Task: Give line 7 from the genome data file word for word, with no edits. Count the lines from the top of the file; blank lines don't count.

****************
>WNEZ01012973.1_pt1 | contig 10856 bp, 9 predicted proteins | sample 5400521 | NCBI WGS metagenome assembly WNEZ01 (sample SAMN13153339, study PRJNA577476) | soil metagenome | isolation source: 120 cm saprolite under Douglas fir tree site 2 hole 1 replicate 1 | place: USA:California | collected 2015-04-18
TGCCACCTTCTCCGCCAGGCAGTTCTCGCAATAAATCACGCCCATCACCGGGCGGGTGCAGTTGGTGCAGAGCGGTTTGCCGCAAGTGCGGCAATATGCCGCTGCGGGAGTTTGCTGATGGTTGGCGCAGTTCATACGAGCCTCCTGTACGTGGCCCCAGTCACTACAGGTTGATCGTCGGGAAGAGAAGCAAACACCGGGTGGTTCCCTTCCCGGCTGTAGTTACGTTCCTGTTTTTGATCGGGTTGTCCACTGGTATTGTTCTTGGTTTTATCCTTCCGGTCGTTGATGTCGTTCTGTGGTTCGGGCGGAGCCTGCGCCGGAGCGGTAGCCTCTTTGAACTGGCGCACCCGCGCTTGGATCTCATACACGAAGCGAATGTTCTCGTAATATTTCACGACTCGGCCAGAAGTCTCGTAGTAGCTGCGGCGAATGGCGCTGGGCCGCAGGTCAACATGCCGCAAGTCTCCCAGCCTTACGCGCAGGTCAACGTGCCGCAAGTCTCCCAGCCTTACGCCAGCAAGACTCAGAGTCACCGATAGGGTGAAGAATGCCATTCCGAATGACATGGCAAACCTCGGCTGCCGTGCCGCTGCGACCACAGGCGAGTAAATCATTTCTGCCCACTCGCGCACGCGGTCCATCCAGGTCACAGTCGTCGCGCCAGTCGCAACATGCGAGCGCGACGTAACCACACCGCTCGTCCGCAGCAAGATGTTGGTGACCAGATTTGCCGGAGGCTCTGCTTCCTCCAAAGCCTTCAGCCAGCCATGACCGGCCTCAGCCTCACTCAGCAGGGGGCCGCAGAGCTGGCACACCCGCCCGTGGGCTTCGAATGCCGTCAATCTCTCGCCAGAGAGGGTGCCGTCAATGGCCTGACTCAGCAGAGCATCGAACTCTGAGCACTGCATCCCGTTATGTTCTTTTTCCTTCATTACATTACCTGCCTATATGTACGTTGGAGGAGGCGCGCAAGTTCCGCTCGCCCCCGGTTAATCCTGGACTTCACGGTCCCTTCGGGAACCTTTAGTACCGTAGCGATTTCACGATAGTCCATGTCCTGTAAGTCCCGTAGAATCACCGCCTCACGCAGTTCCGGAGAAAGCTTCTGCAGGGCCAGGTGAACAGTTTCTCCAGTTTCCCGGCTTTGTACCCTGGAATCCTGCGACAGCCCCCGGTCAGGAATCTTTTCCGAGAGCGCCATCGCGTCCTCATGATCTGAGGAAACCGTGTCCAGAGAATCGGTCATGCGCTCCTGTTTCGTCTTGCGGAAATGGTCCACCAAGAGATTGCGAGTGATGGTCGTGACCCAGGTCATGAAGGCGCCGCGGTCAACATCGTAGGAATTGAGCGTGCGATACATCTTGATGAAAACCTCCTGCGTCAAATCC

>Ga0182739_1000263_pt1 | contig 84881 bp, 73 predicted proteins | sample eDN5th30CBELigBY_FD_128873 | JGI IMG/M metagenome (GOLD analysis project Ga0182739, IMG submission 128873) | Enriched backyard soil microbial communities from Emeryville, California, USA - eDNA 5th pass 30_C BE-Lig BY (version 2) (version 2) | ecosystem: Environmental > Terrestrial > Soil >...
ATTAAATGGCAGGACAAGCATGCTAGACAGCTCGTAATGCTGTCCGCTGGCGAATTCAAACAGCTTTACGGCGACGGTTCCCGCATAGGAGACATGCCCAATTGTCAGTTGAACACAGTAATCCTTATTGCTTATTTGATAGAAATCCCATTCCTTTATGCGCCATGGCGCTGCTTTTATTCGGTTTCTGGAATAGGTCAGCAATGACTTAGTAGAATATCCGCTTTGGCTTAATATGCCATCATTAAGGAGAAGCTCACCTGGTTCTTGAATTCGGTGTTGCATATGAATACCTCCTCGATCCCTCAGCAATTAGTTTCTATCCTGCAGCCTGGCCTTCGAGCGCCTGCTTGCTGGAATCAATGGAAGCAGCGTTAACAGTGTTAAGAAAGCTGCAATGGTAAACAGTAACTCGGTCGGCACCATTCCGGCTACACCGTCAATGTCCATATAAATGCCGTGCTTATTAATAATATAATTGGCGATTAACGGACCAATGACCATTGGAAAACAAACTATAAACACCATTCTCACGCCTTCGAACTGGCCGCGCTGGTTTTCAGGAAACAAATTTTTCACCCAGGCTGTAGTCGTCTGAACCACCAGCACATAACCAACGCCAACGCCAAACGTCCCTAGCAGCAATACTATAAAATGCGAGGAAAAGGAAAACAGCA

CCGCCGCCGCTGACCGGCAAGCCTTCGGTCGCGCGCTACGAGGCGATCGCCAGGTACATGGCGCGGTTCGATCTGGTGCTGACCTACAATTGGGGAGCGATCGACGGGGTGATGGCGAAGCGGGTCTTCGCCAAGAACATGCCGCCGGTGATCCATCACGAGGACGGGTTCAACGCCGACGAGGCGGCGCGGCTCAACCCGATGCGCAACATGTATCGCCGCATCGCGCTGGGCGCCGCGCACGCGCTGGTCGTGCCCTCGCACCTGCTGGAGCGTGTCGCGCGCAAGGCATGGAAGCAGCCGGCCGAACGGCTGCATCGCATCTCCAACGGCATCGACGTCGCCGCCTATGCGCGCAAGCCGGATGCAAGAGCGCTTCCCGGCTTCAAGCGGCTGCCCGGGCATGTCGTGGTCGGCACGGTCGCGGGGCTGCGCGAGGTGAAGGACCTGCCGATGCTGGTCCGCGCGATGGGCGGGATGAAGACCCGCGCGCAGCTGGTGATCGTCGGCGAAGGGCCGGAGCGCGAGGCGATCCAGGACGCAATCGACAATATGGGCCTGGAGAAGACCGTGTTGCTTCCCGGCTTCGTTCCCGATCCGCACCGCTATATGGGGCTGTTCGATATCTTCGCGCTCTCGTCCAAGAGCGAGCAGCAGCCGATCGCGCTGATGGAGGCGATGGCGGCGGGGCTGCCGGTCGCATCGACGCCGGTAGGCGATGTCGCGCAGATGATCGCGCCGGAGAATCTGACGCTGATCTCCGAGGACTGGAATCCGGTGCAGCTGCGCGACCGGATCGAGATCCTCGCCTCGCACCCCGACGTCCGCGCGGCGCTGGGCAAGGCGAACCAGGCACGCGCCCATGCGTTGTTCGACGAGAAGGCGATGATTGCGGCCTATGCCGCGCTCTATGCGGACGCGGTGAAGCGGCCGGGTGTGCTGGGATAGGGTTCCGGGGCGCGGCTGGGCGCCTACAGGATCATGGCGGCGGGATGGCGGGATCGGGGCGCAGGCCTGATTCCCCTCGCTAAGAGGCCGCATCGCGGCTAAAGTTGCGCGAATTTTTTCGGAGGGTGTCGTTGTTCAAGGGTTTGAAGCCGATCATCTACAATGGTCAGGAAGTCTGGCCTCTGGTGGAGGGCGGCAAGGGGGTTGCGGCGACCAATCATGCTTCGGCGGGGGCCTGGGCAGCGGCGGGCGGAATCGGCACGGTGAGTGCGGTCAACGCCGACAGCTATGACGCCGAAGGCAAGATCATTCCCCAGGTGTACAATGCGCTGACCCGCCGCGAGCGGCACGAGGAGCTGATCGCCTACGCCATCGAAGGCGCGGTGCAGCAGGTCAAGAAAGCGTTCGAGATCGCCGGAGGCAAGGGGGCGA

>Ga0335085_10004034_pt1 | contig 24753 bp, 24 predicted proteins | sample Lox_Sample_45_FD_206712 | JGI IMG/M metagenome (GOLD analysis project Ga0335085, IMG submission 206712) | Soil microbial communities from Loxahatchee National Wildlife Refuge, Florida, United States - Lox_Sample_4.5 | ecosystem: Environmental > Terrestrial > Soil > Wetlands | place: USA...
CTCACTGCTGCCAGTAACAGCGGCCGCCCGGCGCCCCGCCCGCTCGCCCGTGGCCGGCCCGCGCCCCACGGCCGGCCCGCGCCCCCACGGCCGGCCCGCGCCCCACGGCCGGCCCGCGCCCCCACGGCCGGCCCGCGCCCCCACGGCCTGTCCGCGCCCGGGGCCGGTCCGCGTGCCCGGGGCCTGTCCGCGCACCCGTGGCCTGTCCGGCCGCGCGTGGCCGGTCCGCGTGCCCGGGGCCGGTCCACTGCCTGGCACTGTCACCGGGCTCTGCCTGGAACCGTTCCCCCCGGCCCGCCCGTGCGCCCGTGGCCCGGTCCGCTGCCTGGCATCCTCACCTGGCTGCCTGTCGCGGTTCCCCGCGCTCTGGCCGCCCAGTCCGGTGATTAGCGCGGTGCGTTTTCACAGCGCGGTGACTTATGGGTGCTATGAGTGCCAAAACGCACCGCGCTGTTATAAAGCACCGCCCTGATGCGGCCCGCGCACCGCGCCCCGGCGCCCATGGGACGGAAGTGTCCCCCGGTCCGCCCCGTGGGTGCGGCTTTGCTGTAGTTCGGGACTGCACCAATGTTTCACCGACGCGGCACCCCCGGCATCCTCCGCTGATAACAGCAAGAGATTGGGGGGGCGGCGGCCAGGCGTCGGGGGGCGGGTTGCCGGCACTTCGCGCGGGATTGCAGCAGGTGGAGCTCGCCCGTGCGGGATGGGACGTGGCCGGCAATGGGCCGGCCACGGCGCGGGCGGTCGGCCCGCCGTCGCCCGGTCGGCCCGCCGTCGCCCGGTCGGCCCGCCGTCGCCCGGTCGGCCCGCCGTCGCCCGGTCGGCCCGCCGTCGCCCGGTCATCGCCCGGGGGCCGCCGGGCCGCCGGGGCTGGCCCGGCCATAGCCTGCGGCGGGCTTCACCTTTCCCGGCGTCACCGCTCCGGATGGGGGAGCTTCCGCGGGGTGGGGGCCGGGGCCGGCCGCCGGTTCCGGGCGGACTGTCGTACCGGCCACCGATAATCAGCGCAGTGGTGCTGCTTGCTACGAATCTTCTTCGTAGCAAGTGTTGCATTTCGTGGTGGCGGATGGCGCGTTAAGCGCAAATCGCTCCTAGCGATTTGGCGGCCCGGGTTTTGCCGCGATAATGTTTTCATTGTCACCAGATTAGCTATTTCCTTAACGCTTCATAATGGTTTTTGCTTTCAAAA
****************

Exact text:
CTCACTGCTGCCAGTAACAGCGGCCGCCCGGCGCCCCGCCCGCTCGCCCGTGGCCGGCCCGCGCCCCACGGCCGGCCCGCGCCCCCACGGCCGGCCCGCGCCCCACGGCCGGCCCGCGCCCCCACGGCCGGCCCGCGCCCCCACGGCCTGTCCGCGCCCGGGGCCGGTCCGCGTGCCCGGGGCCTGTCCGCGCACCCGTGGCCTGTCCGGCCGCGCGTGGCCGGTCCGCGTGCCCGGGGCCGGTCCACTGCCTGGCACTGTCACCGGGCTCTGCCTGGAACCGTTCCCCCCGGCCCGCCCGTGCGCCCGTGGCCCGGTCCGCTGCCTGGCATCCTCACCTGGCTGCCTGTCGCGGTTCCCCGCGCTCTGGCCGCCCAGTCCGGTGATTAGCGCGGTGCGTTTTCACAGCGCGGTGACTTATGGGTGCTATGAGTGCCAAAACGCACCGCGCTGTTATAAAGCACCGCCCTGATGCGGCCCGCGCACCGCGCCCCGGCGCCCATGGGACGGAAGTGTCCCCCGGTCCGCCCCGTGGGTGCGGCTTTGCTGTAGTTCGGGACTGCACCAATGTTTCACCGACGCGGCACCCCCGGCATCCTCCGCTGATAACAGCAAGAGATTGGGGGGGCGGCGGCCAGGCGTCGGGGGGCGGGTTGCCGGCACTTCGCGCGGGATTGCAGCAGGTGGAGCTCGCCCGTGCGGGATGGGACGTGGCCGGCAATGGGCCGGCCACGGCGCGGGCGGTCGGCCCGCCGTCGCCCGGTCGGCCCGCCGTCGCCCGGTCGGCCCGCCGTCGCCCGGTCGGCCCGCCGTCGCCCGGTCGGCCCGCCGTCGCCCGGTCATCGCCCGGGGGCCGCCGGGCCGCCGGGGCTGGCCCGGCCATAGCCTGCGGCGGGCTTCACCTTTCCCGGCGTCACCGCTCCGGATGGGGGAGCTTCCGCGGGGTGGGGGCCGGGGCCGGCCGCCGGTTCCGGGCGGACTGTCGTACCGGCCACCGATAATCAGCGCAGTGGTGCTGCTTGCTACGAATCTTCTTCGTAGCAAGTGTTGCATTTCGTGGTGGCGGATGGCGCGTTAAGCGCAAATCGCTCCTAGCGATTTGGCGGCCCGGGTTTTGCCGCGATAATGTTTTCATTGTCACCAGATTAGCTATTTCCTTAACGCTTCATAATGGTTTTTGCTTTCAAAA